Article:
I have an uncanny knack. It's partly my nature, but heavily augmented by practice and a kind of effort for education.
It's one of those qualities which has been recognized to some small degree in past cultures and is largely overlooked or misunderstood in ours.
In our culture, there is a quality common to a number of efforts in various fields but which is commonly mis-thought to be a distinct "skill" in each of them.
Think of any field, and think about creativity in it. Art, science, literature. Teaching, design, travel. Think about how the frontiers are pushed out a little and what sort of people do that.
With software, I have a wonderful sort of wanderlust which lets me explore in ways entirely unintended and often totally unsupported to the point of causing major faults.
This can be seen in practice by my uncanny ability to find (and reproduce!) bugs. I've encouraged this enough that I've become very good at finding, troubleshooting and explaining issues.
In games, I can find the most curious things.
Here's a little World of Warcraft story that inspired me to write this post.
They are locked in combat off to one side, normally completely skipped by the player. If their enemy is killed, they run off in the direction of the main fight. From what I can tell, each npc rescued in this manner will give one stack of this buff.
I've gained five stacks, giving an occasional 69,375 to 80,625 damage. There seems to be an internal cooldown, and if out of combat/not attacking for a while, it procs very soon into the player's next set of attacks.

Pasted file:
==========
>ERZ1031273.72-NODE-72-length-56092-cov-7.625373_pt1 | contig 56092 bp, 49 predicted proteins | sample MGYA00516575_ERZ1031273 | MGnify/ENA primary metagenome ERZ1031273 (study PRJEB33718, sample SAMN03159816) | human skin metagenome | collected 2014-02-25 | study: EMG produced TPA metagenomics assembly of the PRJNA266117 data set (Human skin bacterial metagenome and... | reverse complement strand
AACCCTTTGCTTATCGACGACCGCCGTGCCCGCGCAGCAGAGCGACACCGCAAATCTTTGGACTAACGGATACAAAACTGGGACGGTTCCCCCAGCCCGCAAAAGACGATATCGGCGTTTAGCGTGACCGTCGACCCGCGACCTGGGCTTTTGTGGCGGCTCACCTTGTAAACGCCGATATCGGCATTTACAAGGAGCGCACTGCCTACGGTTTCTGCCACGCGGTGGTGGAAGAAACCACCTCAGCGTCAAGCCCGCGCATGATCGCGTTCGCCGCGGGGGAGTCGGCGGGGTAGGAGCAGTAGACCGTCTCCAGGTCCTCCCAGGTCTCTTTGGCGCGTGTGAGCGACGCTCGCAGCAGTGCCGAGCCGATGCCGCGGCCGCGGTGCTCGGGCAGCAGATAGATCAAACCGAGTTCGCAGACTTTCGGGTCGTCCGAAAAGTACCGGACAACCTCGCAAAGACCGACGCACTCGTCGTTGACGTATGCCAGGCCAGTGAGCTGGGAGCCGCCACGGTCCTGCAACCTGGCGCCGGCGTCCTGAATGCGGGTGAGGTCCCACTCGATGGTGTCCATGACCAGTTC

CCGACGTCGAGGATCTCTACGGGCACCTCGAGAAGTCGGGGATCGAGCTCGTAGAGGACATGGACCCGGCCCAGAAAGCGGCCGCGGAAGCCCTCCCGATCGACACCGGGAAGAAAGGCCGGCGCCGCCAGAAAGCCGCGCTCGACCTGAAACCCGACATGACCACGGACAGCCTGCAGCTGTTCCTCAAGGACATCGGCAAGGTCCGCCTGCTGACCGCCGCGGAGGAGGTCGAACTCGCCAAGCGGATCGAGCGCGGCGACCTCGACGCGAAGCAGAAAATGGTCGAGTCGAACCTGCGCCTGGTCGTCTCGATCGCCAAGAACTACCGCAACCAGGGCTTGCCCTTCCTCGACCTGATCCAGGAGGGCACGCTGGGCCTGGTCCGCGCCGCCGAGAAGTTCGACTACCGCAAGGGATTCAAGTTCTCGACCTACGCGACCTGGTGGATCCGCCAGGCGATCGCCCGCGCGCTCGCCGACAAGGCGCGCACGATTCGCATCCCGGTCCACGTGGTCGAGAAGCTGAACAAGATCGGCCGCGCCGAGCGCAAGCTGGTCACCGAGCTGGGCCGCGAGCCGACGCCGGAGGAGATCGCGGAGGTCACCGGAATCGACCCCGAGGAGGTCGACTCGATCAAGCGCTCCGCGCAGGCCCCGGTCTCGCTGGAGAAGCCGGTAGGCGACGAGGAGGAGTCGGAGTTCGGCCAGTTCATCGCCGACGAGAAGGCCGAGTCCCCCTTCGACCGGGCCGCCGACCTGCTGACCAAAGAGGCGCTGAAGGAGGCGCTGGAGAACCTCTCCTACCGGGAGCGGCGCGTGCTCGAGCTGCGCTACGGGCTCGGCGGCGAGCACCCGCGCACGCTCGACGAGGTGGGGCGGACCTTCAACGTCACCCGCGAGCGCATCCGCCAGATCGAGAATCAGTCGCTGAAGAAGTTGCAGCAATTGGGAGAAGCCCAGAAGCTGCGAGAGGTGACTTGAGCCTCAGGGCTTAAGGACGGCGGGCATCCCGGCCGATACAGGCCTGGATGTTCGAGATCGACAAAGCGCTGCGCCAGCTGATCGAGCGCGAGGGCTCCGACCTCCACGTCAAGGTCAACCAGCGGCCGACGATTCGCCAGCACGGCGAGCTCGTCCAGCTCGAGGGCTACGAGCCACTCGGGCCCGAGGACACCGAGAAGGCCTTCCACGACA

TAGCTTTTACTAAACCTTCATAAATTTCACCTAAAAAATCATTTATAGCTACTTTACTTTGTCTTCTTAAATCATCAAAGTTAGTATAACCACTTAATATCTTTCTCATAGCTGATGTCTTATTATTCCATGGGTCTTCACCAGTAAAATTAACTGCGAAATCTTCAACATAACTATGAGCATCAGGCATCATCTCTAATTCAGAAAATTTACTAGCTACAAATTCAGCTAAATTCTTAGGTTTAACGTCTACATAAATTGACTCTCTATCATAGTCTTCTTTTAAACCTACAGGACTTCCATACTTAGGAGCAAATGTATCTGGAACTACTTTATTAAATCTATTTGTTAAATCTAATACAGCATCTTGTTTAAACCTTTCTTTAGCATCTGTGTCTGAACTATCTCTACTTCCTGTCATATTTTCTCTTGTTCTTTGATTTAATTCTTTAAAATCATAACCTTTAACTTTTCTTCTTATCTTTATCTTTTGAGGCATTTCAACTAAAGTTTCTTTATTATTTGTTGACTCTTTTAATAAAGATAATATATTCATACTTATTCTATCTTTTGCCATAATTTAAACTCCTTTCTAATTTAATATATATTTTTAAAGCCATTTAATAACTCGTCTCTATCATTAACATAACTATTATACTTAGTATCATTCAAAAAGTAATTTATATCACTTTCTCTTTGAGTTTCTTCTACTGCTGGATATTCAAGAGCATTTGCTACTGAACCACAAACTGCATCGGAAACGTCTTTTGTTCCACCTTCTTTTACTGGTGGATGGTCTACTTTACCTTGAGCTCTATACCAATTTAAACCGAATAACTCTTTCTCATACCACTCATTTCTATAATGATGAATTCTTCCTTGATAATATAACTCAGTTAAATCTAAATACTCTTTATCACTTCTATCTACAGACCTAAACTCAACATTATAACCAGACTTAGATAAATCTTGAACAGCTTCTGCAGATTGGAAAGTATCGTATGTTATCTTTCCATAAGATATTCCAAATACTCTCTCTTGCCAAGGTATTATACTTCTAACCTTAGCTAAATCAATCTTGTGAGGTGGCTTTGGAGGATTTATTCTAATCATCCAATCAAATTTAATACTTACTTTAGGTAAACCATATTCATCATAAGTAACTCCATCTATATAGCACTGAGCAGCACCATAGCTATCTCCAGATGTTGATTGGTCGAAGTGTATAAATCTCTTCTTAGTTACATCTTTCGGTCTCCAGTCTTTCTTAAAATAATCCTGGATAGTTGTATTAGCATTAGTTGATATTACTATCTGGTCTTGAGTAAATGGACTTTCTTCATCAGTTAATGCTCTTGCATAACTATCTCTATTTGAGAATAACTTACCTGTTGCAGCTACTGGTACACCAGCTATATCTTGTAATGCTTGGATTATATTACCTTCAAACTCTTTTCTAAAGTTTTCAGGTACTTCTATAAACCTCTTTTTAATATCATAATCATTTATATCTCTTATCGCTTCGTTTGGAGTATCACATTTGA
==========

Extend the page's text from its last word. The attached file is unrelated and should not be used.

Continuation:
The effect is like one pulse of a Warlock's Hellfire around the player, followed by an amusingly-slow fireball. There does not appear to be an AoE for either the player effect or when the target is hit.
All of this is so far off the beaten track.. what was I thinking?
Single-player scenarios are special instanced-ares created for a miniature questline.
Instancing removes the player from the real game and puts them into a single-player game. This can be leveraged to do single-player things which are inconvenienced by having other players around. For example, "grinding" is the continuous killing of mobs. When other players are around, there is a risk of competition and conflict.
So when I was forced into this single-player experience, I explored a bit.
I run off in seemingly-random directions when given an opportunity, and I often make my own opportunities. For example, in the above Tear Down This Wall! scenario, one can run off and find an empty cave to one side, and get the "explored" notice. This shows that the area was meant to have more to it, but the developers put a cork in it and released it incomplete. This is a common design mistake encouraged by pointy-haired bosses, but that's a rant for another day.
I noticed a continuous conflict around the main storyline, and so I decided to not follow through the storyline and instead engage the enemies. I wanted to learn if
- I could get loot from them. (yes, but only from some mobs and not much)
I could get reputation from them. (yes, Black Prince)
Where most people are presented with something and look at it directly, in this case rushing through the storyline, I turn it around to look at other angles. Sometimes I put it down and examine how and why I was given it. The "main event" is often a smokescreen for more interesting things.
In this storyline example, I was exploring what other value there could be in it, not just in its completion.
What I discovered was a renewable single-player reputation grind for a reputation normally only available with more challenging mobs or through late questlines unlocked from other reputation. This grind also includes allied npcs and an interesting buff.
There's a phrase "thinking out of the box".
I have no box.